Journal of Biosciences is an Open Access journal. Full texts of all articles are available at https://www.ias.ac.in/listing/issues/jbsc
There are no submission, publication, or colour figure charges. Papers are available as portal document format (pdf) files online only and not as reprints, except in the case of Special Issues when they may be printed based on demand.
Submission of a manuscript will be held to imply that the work reported in it is original, that the results have not been previously published (either in part or whole) and are not under consideration for publication elsewhere; and further, that if accepted, will not be published elsewhere. Manuscripts that are not written in clear and understandable English are liable to be returned for re-writing even if they may be publishable on the basis of their scientific content.
Please read the PACT FORM before submission.
Authors should upload the electronic versions of their manuscripts via the Editorial Manager / eBiosciences at http://www.editorialmanager.com/jbsc/
Text and figure legends should be uploaded as a single Word doc, docx or LaTeX file in single column, double spaced and with line numbering throughout. Pages should have at least 2.5 cm margins on all sides, and text should not be right-justified. Images and figures should be attached as separate files either as .jpg, .pdf or .tiff files (600 dpi). See more information on Figures and Images below.
Journal of Biosciences does not consider manuscripts that have been previously published. Posting to a preprint server, such as BioRxiv, Authorea, Open Science Framework, and Research Square, is not considered prior publication. Posting a manuscript to a preprint server while under review is allowed up until the point of acceptance.
In the cover letter, authors are invited to suggest names, addresses and email IDs of three experts who in their opinion can review the paper. The reason for the choice of each referee should be clearly indicated. The final choice of referees will, however, remain with the editorial board.
The names of authors with initials and their institutional affiliations, and addresses, must be provided. The email address of the corresponding author should be given.
The journal ‘strongly recommends’ provision of ORCID IDs of all the authors, although this is not mandatory. Provision of ORCID IDs will help in quick processing of the article.
An abbreviated running title of not more than 50 characters (including spaces) must also be provided.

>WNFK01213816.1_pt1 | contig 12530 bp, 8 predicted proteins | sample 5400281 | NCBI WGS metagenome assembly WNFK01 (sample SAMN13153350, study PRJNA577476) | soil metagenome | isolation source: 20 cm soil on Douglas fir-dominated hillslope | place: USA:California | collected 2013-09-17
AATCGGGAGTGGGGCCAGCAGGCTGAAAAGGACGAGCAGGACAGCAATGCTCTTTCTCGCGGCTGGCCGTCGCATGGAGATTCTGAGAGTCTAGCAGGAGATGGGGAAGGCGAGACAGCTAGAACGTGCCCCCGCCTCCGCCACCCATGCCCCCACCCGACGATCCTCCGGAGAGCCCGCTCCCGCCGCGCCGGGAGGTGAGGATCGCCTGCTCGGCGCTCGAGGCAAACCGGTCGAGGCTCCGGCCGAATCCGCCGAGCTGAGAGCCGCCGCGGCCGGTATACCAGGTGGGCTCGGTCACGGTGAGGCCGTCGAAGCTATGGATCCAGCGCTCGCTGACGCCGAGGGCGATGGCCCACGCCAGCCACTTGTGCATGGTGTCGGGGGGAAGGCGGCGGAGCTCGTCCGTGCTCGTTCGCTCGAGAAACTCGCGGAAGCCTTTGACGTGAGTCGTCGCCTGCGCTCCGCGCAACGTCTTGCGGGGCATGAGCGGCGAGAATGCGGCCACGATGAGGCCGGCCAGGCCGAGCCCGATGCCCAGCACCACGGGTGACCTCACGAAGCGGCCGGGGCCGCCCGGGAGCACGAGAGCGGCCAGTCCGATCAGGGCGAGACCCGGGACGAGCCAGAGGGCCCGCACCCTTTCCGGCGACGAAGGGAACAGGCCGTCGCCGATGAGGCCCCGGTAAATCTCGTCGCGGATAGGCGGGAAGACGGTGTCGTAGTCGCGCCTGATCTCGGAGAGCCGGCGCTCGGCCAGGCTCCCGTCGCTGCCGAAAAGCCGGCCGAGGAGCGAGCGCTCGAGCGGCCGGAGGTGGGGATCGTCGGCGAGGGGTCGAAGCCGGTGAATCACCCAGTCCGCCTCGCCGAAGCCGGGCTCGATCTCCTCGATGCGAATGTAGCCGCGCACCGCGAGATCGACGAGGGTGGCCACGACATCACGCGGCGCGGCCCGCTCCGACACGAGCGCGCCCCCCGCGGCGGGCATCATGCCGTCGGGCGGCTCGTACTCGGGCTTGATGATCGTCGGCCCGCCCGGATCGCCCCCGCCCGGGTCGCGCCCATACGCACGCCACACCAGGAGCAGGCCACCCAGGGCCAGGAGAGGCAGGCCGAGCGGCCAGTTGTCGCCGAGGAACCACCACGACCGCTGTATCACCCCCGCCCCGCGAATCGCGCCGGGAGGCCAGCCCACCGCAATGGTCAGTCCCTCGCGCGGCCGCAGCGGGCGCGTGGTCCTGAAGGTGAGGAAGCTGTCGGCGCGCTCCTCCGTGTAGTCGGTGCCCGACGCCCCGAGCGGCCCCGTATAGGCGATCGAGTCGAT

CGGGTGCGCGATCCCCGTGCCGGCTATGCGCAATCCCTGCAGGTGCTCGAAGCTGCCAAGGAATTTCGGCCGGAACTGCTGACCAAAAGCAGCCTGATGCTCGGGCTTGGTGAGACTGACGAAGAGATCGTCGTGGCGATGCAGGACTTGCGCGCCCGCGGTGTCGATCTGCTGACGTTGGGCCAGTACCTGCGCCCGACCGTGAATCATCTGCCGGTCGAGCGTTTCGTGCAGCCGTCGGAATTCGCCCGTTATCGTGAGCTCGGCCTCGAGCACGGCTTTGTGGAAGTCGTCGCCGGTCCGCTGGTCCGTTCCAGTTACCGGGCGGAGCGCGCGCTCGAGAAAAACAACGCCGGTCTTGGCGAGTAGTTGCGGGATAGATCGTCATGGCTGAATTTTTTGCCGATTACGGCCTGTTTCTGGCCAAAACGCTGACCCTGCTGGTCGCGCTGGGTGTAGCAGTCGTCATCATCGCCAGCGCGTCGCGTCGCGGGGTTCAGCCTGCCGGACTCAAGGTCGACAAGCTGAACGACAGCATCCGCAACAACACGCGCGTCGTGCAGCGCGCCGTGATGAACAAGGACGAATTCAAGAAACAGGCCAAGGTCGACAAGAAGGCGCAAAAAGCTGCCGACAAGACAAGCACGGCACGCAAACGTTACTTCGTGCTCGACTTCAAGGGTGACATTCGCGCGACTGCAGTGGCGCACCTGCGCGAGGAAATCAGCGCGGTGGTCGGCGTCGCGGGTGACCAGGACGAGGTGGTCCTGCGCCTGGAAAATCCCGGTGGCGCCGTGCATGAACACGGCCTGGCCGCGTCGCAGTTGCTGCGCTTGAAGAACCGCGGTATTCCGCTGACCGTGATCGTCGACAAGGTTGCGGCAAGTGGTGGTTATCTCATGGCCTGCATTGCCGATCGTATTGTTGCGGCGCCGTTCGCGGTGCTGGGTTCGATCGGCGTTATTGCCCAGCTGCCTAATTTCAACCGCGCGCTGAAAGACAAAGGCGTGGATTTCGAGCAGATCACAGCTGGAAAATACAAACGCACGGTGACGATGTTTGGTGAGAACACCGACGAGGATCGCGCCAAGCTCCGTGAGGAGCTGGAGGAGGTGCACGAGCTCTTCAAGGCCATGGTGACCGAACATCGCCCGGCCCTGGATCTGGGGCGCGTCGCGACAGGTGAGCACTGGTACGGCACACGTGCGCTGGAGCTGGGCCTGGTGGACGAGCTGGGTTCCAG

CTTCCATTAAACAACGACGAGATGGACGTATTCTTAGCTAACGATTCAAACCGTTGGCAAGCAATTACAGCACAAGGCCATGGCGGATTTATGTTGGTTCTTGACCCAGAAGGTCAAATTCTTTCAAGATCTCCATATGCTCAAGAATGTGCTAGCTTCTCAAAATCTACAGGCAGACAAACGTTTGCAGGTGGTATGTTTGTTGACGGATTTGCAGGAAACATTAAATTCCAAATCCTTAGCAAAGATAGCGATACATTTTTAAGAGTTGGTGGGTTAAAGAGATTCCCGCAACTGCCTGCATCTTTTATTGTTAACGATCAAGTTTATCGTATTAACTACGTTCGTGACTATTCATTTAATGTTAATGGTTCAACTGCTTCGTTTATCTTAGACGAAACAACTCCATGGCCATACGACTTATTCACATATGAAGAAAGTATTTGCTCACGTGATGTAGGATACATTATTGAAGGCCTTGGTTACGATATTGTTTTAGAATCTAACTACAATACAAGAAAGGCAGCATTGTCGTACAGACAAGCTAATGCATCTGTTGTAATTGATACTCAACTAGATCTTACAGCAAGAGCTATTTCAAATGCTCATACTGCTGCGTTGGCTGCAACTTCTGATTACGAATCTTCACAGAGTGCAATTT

Papers must have an abstract of not more than 200 words summarizing the significant results reported. The abstract must not contain unexplained abbreviations or references. Results must be written in the past tense. Speculation should be kept to a minimum.
Three to six keywords must be provided.
The paper must be divided into sections, starting with Introduction, Materials and Methods, Results and ending with Discussion. It should usually not be more than 10,000 words.
The main sections should be numbered 1, 2 etc.; the sub-sections 1.1, 1.2, etc., and further subsections (if necessary) 1.1.1, 1.1.2, etc. Please refer to latest published papers for details on formatting headings and subheadings.
All measurements should be given in SI units. Avoid numbers at the beginning of a sentence, but if you have to use them, spell them out.
Taxonomic affiliation such as Phylum, Order and Family as well as the common name of the main study organism should be given in the title or at the first mention unless such information is likely to be obvious to a broad range of biologists. Scientific names of genera and species should be in italics. Authority for names of taxa (not common model taxa such as Drosophila) should be cited at the first mention of a taxon in the text, but not elsewhere. Accepted common names of plants and animals (and other organisms) and of plant and animal or other diseases should neither be capitalized nor placed within quotation marks.
Words and phrases not of English origin and not in common use, e.g. in vitro, in situ, should be in italics.